Take a look at your shoes. Leather? We thought so. In fact, we’d wager that the majority of your shoe collection is made from varying types of leather. From full-grain to split-suede, these tanned hides and skins are reliable, stylish and hard-wearing. But, despite being tough natural materials, they still require a certain level of care.
Be they boots, brogues, sneakers or slippers, your leather shoes demand that you look after them accordingly. Cleaning and conditioning are two simple steps, but ones that could extend the lifespan of your loafers by years. So unlace your shoes, show them some love and invest in the best in shoe care.
Start off by thoroughly cleaning your shoes
The first, and arguably most important step in caring for your shoes is simple: keep them clean. But, depending on the type of leather your shoes are crafted from, the method changes.
“Leather shoes are like a brand new car,” says Sam Gill, store manager for Duke & Dexter. “Treat them well and they will return the favour. That’s why leather care is a practice that you can’t afford to neglect. Begin, whatever the leather, by making sure it is free of dust and dirt by giving it a quick clean with a soft brush.”
Next, if the leather has a finish, use a mild soap and a damp cloth to clean the surface of the shoe. Avoid using a sponge, as many contain chemicals that can seep out and detrimentally affect the leather.
If the leather is unfinished, use saddle soap. Gently create a lather and rub softly onto your shoes, making sure to wipe off any excess. Allow to dry naturally as saddle soap contains a wax that will help seal and protect unfinished leather. If your shoes are water or salt-stained, take a mixture of two parts water to one white vinegar, and apply to the affected areas, wiping until the stains disappear.
Jason Markk Premium Microfibre Towel
Bickmore Saddle Soap
Abbeyhorn Horn and Boar Bristle Brush
Learn how to properly clean suede
“A pair of suede shoes are a staple of a gentleman’s wardrobe,” says Euan Denholm, Head of Brand at Edward Green. “They pair perfectly with the soft flannels and brushed natural tones and fabrics which men are wearing in abundance this winter. But with winter comes the hazards of rain and wet and mucky streets. It’s probably best to avoid wearing suede on the grimiest of days but treated with care a good suede can be pretty resilient.
“If dirt has built up on the shoe,” Denholm continues, “then use a suede cleaner with a soft rubber suede brush, this will allow you to rub the suede while not damaging its structure. If the marking is really persistent then one trick we use is to keep a kettle on a rolling boil and steam clean the suede, gently rubbing with the suede brush before wiping down with an absorbent cloth.”
Greasy stains can also be the end of suede — so try to avoid wearing your napped finish shoes anywhere they may get marked. However, if the worst does happen, blot with a paper towel, tip a little baking powder or talcum powder onto the stain and then brush lightly the morning after.
Jason Markk Suede Cleaning Kit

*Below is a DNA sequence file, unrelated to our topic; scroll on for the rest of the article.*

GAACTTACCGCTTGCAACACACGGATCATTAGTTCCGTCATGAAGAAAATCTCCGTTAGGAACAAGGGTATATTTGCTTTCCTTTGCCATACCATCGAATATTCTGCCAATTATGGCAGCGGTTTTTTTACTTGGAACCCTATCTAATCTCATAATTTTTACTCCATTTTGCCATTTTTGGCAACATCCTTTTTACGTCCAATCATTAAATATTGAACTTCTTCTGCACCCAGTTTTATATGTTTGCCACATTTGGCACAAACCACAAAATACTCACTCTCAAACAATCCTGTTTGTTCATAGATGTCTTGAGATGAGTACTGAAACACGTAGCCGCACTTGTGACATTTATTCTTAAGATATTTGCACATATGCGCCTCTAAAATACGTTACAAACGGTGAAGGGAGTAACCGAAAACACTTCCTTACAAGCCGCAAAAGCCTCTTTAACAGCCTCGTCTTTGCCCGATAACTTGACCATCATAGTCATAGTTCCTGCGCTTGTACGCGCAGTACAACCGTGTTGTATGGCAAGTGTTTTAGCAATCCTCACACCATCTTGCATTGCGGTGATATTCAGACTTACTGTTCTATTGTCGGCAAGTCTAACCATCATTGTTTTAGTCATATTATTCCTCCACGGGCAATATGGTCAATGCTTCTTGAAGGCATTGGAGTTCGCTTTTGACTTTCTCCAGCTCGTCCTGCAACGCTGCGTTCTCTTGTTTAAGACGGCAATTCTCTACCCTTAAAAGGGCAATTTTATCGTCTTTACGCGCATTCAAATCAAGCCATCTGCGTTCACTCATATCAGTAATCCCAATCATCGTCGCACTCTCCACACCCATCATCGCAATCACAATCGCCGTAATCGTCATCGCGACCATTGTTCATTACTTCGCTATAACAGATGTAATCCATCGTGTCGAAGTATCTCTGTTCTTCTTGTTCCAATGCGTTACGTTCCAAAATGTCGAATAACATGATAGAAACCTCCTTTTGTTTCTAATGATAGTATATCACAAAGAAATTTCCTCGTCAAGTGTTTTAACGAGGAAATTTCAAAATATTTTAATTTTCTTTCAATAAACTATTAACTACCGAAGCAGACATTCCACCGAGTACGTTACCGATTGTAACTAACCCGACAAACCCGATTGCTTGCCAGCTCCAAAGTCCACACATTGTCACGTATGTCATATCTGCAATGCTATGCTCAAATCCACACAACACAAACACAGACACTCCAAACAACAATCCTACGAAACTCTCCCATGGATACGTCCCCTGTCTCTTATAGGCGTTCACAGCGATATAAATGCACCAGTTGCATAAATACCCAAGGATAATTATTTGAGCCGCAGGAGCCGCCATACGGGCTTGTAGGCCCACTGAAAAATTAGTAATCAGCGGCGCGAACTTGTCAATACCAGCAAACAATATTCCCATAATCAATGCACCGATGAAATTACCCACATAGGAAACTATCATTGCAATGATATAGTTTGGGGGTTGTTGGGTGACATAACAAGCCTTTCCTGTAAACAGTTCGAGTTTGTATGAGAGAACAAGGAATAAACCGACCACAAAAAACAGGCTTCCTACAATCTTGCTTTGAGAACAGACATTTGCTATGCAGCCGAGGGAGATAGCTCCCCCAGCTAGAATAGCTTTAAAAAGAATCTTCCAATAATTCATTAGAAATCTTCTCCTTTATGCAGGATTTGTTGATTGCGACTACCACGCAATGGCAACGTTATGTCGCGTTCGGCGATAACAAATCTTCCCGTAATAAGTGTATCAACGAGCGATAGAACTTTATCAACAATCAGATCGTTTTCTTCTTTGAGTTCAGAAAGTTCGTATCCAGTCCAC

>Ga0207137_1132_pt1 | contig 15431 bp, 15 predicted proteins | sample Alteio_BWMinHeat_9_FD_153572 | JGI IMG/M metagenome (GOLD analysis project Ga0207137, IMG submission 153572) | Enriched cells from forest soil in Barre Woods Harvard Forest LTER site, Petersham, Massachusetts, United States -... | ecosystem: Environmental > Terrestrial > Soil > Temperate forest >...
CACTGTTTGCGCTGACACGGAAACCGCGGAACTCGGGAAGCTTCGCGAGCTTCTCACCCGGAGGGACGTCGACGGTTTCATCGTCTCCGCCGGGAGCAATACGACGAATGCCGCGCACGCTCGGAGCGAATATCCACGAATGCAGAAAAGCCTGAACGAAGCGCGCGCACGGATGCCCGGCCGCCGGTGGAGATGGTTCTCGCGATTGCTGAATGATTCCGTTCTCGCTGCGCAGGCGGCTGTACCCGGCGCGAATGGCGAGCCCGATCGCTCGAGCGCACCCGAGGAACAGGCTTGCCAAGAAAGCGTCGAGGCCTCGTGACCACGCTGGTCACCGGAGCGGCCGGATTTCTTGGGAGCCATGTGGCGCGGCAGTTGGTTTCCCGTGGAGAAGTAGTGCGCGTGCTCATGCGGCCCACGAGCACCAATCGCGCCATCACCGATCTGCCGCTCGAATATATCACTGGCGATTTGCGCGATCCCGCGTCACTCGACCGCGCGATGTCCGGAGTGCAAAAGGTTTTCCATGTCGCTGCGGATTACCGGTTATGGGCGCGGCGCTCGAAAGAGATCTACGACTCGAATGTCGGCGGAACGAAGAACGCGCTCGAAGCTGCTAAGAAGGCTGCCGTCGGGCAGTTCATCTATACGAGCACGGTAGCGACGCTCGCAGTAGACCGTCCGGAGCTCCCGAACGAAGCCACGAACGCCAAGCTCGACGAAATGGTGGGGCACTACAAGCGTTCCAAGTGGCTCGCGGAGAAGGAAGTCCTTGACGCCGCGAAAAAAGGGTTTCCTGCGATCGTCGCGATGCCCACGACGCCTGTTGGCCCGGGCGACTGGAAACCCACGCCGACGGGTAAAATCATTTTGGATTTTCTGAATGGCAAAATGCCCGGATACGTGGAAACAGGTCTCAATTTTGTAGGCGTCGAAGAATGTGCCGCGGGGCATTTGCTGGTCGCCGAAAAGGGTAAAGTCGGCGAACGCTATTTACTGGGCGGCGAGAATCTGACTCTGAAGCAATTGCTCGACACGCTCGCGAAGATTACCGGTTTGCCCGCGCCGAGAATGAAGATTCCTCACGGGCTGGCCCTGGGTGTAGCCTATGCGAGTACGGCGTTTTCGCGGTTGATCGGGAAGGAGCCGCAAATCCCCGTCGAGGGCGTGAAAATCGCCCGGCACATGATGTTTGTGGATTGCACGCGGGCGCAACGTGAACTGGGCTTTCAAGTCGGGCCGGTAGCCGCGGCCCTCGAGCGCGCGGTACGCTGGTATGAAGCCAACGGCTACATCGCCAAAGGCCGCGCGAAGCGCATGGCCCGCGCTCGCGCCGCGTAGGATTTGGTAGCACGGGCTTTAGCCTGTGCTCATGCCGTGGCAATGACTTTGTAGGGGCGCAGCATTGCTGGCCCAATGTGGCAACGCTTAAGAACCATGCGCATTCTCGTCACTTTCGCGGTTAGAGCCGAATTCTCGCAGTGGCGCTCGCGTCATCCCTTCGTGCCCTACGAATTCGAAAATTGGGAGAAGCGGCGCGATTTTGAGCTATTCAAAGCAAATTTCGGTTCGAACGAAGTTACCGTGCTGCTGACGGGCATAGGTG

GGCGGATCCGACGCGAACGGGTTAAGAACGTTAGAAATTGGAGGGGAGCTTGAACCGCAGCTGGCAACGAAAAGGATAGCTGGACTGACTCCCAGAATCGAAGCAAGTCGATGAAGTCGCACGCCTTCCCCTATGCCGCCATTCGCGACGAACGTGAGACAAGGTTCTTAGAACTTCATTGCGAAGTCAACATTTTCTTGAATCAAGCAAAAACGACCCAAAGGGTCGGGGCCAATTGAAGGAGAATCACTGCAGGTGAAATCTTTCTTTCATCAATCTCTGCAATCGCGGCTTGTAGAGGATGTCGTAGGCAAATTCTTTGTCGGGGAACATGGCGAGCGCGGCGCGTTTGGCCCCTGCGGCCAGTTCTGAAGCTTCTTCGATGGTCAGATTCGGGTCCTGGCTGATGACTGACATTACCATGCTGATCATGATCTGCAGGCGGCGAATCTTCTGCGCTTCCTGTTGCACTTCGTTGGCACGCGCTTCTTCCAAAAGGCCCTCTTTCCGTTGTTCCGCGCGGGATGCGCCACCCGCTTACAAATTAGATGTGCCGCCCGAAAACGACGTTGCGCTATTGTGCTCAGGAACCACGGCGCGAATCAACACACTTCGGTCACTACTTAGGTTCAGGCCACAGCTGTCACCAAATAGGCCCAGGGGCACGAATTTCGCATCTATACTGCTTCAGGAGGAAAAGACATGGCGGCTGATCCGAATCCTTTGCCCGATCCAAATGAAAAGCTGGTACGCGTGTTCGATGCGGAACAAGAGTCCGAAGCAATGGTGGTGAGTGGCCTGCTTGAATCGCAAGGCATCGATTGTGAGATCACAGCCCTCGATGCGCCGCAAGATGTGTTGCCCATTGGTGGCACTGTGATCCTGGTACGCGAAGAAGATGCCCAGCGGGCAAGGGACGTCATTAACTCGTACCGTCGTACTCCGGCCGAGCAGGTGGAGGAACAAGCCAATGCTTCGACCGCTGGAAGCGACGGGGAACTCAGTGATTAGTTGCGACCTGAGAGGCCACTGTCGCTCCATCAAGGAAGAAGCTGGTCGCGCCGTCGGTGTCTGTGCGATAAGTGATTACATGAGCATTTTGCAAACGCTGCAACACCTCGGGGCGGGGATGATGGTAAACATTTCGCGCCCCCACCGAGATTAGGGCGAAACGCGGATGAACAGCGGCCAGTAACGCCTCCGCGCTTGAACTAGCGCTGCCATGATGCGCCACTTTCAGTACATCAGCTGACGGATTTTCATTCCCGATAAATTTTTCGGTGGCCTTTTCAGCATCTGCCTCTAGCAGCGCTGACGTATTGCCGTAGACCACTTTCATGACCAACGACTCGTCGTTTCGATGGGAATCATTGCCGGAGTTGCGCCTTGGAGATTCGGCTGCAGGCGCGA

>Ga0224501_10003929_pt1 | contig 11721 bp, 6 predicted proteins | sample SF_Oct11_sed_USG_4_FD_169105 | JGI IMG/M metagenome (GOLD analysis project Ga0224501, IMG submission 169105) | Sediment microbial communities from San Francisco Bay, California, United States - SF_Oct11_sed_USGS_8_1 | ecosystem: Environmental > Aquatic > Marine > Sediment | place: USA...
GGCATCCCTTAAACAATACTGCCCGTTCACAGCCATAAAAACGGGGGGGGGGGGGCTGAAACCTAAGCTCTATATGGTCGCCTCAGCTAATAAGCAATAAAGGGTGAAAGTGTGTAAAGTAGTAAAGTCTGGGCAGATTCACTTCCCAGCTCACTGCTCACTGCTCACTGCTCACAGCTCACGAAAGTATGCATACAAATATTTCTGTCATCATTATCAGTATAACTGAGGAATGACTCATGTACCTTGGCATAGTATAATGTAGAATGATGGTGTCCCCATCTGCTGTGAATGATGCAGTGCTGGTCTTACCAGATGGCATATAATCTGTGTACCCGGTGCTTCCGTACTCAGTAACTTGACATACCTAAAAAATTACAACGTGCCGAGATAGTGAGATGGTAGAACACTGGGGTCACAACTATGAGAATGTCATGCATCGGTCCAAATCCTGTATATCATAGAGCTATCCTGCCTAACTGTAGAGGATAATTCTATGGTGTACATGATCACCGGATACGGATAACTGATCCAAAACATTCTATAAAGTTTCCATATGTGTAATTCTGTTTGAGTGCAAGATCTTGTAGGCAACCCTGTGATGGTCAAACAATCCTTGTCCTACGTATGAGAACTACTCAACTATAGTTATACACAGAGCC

D.R. Harris Talcum Powder
Cherry Blossom Suede Brush
Next up, condition your shoes to keep them looking new
“Leather uppers require regular treating with a good-quality wax polish to protect the leather and give a high shine finish,” says James Fox, Brand Director of Crockett & Jones. “This should help to prolong the life of the uppers and maintain their appearance.”
Ensure your shoes are dry before application, says Fox, and try to avoid using unsuitable liquid polish applicators as these can potentially damage the surface of high quality leathers and often create a lacquer which is hard to remove.
Put in some real elbow grease here and work the polish into every crevice of your shoe – it may be particularly time-consuming with brogues or detailed shoes, but it’s worth the trouble.
Next, apply some conditioner or protector, be it a resin or a spray. The same goes for suede — which arguably needs more protection than any other leather. Remember to recondition and retreat every month or so, more often during times of inclement weather, to ensure your shoes stay looking fresh.
Crockett & Jones Wax Polish
Attirecare Shoe Protector Spray
Edward Green Shoe Cream
Keep your shoes safe by storing them correctly
Storing your shoes correctly also plays a prominent part in how long they last. If they get wet, stuff them with newspaper overnight and let them dry naturally — but also invest in some gear to keep them looking new.
“The single most important thing you can do to keep your shoes in shape and looking great is to use shoe trees,” advises Sepand Oboudiyat, founder of Sons of London. “Choose high quality cedar shoe trees which have natural antibacterial properties and a fresh fragrance. They will absorb moisture and prevent the dreaded crumpled and turned up toe effect.”
Leather shoes should also be kept in shoe bags – which help shade the shoes from potentially damaging dust and sunlight. Suede shoes should be stored in open air, but away from sunlight.
Crockett & Jones Shoe Tree
Tumi Shoe Bags
Crockett & Jones Shoe Tree
Follow these rules and your shoes will stay looking fresh for longer. If you need them resoling, do your research to find someone who’ll do a good job, and try swapping out your laces every six months to give your shoes a new lease of life.